Boeing 787 in bad dream (liner) for jet maker
BY Staff and Wire Reports
Tuesday, January 29, 2013
1/29/13 at 7:14 AM
The 787 Dreamliner was born in a moment of desperation.
It was 2003 and Boeing - the company that defined modern air travel - had just lost its title as the world's largest plane manufacturer to European rival Airbus. Its CEO had resigned in a defense-contract scandal. And its stock had plunged to the lowest price in a decade.
Two years after the 9/11 terrorist attacks, financially troubled airlines were reluctant to buy new planes. Boeing needed something revolutionary to win back customers.
Salvation had a code name: Yellowstone.
It was a plane that promised to be lighter and more technologically advanced than any other. Half of it would be built with new plastics instead of aluminum. The cabin would be more comfortable for passengers, and airlines could cut their fuel bills by 20 percent.
But once production started, the gap between vision and reality quickly widened. The jet that was eventually dubbed the Dreamliner became plagued with manufacturing delays, cost overruns and sinking worker morale.
In interviews with The Associated Press, a dozen former Boeing engineers, designers and managers recounted the pressure to meet tight deadlines. Adding to the chaos was the company's never-before-tried plan to build a plane from parts made around the globe.
The former Boeing workers still stand behind the jetliner - and are proud to have worked on it. But many question whether the rush contributed to a series of problems, including an All Nippon Airways plane making an emergency landing in Japan earlier this month when its main battery overheated, and a battery in a Japan Airlines 787 catching fire while parked at Boston's Logan International Airport.
Those incidents caused the Federal Aviation Administration recently to take the extraordinary step of grounding the 787. Other countries did the same, putting all 50 active planes on the ground.
On Monday, the joint U.S. and Japanese investigation into battery problems shifted from the battery-maker to the manufacturer of a monitoring system.
Japan transport ministry official Shigeru Takano said the probe into battery-maker GS Yuasa was over for now as no evidence was found it was the source of the problems.
Ministry officials said they now will inspect Kanto Aircraft Instrument Co. It makes a system that monitors voltage, charging and temperature of the lithium-ion batteries.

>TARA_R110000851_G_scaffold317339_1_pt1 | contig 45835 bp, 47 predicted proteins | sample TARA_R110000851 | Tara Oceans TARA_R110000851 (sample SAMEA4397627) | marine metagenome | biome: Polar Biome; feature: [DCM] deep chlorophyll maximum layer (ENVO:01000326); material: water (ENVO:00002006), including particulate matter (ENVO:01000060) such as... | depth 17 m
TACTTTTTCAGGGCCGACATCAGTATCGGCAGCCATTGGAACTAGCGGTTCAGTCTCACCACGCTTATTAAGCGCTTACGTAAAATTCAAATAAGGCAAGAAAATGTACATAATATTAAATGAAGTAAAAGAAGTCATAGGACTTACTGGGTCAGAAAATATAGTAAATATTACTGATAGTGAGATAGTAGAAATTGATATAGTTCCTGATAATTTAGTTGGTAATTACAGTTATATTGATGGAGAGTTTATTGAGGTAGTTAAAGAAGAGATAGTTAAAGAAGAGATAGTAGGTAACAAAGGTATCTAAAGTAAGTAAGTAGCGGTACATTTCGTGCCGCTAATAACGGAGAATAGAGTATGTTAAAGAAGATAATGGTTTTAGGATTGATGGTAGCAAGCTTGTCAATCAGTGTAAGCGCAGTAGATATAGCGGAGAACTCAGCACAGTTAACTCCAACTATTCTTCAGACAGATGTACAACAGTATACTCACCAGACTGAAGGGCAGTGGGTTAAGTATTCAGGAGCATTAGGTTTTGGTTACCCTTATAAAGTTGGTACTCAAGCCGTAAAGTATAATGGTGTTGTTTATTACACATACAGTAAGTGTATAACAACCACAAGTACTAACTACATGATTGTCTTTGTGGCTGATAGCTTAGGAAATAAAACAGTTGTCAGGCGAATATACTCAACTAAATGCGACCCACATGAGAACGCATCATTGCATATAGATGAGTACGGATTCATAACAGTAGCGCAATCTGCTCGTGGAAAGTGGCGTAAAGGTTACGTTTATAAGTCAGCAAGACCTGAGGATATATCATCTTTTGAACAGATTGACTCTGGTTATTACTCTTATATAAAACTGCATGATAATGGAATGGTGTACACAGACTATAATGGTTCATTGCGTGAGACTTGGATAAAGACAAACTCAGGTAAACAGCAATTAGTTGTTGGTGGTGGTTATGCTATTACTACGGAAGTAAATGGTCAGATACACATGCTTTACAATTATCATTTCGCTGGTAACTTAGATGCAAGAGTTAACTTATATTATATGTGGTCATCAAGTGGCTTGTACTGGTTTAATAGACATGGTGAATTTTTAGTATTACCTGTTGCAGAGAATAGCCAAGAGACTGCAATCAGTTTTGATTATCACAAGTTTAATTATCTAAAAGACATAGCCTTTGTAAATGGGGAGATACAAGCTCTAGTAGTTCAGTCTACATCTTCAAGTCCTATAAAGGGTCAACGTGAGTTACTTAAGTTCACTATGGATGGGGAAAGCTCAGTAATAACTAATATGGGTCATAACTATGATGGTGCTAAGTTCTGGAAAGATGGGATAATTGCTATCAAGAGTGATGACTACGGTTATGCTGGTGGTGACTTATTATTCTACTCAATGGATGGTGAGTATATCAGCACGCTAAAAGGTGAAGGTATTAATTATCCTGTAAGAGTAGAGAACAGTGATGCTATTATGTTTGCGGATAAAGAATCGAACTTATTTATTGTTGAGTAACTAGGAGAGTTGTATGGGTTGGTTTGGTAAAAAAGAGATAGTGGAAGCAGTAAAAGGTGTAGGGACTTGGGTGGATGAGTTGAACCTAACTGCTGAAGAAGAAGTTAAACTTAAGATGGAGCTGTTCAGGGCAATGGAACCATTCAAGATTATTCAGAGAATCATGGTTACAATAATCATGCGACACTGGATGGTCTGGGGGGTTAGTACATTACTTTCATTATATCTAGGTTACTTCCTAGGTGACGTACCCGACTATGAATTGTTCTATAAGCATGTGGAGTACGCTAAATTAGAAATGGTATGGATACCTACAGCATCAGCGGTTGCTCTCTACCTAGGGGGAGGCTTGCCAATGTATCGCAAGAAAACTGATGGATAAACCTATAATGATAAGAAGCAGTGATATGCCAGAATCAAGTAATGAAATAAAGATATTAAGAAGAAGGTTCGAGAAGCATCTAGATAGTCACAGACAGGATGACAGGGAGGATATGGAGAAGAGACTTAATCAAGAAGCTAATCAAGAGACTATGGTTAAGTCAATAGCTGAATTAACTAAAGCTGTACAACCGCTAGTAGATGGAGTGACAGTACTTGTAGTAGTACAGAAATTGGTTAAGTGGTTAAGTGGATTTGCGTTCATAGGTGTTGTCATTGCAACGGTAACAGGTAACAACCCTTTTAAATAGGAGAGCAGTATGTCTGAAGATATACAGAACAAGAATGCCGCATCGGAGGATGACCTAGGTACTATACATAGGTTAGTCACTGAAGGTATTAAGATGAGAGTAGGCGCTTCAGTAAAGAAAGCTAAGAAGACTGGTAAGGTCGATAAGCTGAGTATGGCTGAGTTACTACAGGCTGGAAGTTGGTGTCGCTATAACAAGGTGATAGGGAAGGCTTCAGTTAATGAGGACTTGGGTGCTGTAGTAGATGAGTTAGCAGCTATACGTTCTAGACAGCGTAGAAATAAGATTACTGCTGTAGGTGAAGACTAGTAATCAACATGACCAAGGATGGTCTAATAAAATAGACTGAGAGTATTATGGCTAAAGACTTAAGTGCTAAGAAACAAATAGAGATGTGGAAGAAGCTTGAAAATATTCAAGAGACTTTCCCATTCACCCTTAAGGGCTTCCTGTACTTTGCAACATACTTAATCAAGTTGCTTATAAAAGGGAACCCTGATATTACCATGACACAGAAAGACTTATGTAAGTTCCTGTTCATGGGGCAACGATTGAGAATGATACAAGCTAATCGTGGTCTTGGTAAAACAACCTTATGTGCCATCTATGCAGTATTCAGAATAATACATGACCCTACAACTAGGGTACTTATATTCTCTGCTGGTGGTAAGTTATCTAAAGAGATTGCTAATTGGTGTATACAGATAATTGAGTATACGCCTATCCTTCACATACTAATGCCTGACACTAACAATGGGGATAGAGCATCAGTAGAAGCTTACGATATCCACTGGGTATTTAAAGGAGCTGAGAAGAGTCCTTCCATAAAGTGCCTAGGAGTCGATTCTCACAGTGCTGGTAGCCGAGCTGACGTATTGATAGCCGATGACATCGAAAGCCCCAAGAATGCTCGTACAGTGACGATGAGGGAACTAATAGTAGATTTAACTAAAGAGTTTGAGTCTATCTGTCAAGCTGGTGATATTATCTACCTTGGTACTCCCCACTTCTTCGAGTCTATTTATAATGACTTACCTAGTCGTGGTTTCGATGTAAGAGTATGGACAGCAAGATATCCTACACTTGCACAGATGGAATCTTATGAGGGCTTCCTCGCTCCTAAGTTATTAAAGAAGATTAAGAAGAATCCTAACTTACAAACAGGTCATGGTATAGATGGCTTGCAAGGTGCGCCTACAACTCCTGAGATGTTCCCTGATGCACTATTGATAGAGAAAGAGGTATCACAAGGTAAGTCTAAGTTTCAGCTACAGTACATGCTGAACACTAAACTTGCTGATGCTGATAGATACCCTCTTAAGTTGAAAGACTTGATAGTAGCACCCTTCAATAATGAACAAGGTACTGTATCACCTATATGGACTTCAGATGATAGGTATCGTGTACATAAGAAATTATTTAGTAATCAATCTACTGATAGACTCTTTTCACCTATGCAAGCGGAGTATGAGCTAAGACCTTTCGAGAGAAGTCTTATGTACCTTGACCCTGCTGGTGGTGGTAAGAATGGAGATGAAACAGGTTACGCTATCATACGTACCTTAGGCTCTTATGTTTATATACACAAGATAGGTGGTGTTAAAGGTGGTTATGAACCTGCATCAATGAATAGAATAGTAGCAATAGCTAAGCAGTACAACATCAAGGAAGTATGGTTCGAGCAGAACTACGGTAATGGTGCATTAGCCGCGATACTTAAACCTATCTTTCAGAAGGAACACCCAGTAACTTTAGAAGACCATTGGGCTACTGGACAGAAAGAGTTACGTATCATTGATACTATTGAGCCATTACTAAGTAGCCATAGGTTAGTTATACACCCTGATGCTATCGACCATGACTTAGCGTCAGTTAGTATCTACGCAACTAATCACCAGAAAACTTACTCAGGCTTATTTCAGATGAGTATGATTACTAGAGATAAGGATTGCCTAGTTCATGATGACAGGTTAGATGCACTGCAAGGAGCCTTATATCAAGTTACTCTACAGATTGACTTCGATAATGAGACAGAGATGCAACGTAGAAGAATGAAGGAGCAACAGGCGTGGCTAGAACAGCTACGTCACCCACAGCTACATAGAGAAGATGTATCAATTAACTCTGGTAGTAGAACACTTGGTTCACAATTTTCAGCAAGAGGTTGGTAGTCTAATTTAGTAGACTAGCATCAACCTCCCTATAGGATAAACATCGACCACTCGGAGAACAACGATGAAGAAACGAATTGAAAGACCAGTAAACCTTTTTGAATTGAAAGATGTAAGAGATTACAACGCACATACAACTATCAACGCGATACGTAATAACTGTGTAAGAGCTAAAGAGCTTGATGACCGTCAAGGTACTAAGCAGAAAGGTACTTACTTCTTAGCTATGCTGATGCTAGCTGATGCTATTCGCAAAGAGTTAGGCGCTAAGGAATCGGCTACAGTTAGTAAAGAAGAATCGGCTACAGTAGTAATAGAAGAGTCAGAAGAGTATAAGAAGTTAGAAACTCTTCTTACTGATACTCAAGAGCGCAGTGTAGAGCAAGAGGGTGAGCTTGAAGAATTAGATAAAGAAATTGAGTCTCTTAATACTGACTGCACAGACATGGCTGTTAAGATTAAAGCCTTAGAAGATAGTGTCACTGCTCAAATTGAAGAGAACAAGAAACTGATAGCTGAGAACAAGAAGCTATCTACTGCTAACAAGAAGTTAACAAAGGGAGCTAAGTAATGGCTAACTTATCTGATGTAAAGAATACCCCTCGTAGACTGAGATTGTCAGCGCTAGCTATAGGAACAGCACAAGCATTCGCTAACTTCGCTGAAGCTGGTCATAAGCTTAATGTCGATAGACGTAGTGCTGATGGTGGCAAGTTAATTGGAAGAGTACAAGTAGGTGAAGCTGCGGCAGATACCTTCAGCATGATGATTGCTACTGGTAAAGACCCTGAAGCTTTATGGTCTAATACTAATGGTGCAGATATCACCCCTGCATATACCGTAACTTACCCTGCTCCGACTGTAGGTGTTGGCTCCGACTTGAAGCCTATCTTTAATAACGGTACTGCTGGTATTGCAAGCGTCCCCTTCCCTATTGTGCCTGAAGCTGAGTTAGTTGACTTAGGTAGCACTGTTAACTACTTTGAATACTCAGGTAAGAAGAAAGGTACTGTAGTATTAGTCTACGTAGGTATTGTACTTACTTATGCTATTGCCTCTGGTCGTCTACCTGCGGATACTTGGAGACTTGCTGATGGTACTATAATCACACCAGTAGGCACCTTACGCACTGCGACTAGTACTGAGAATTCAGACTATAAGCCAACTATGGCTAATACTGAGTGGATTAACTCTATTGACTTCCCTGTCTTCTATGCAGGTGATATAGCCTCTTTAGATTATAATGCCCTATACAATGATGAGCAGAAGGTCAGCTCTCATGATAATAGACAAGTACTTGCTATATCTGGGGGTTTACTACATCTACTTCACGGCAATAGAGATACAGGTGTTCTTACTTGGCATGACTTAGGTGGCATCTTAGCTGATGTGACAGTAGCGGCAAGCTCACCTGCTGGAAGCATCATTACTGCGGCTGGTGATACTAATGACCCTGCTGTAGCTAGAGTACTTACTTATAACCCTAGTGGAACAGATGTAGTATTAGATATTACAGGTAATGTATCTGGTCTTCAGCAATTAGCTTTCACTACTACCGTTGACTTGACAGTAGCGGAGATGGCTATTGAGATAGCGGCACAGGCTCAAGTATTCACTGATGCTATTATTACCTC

Even before a single bolt was tightened, the Dreamliner was different. Because executives didn't want to risk all of the billions of dollars necessary to build a new commercial aircraft, they came up with a novel, but precarious, solution.
A global network of suppliers would develop, and then build, most of the parts in locations as far away as Germany, Japan and Sweden. Boeing's own employees would manufacture just 35 percent of the plane before assembling the final aircraft at its plant outside Seattle.
The decision haunts Boeing to this day.
Boeing said its engineers are working around the clock to fix the recent problems.
"Until those investigations conclude, we can't speculate on what the results may be," the company said in a statement. "We are confident the 787 is safe."
Boeing designed the Dreamliner to be innovative.
Half of its structure would be made of plastics reinforced with carbon fiber, a composite material that is both lighter and stronger than aluminum. In another first, the plane would rely on rechargeable lithium-ion batteries to start its auxiliary power unit, which provides power on the ground or if the main engines quit.
The plane's extra strength allowed for larger windows and a more comfortable cabin pressure. Before a single aircraft was built, the plane was an instant hit, becoming the fastest-selling new jet in history. Advance orders were placed for more than 800 planes.
The project was good news for some Tulsa-area companies that got contracts, such as Spirit AeroSystems and NORDAM.
But the decision to use a global chain of suppliers backfired as production problems quickly surfaced.
First, there were problems with the molding of the new plastics. Then parts made by different suppliers didn't fit properly.
By giving up control of its supply chain, Boeing had lost the ability to oversee each step of production. Deadlines came and went.
Now, as investigators try to figure out the cause of the plane's latest problems the world finds itself in a familiar position with the Dreamliner: waiting.
Original Print Headline: Bad dream (liner)
An All Nippon Airways Boeing 787 sits at Takamatsu airport in Japan after it made an emergency landing Jan. 16. The flight to Tokyo from Ube in western Japan landed after a cockpit message showed electrical problems. KYODO NEWS / Associated Press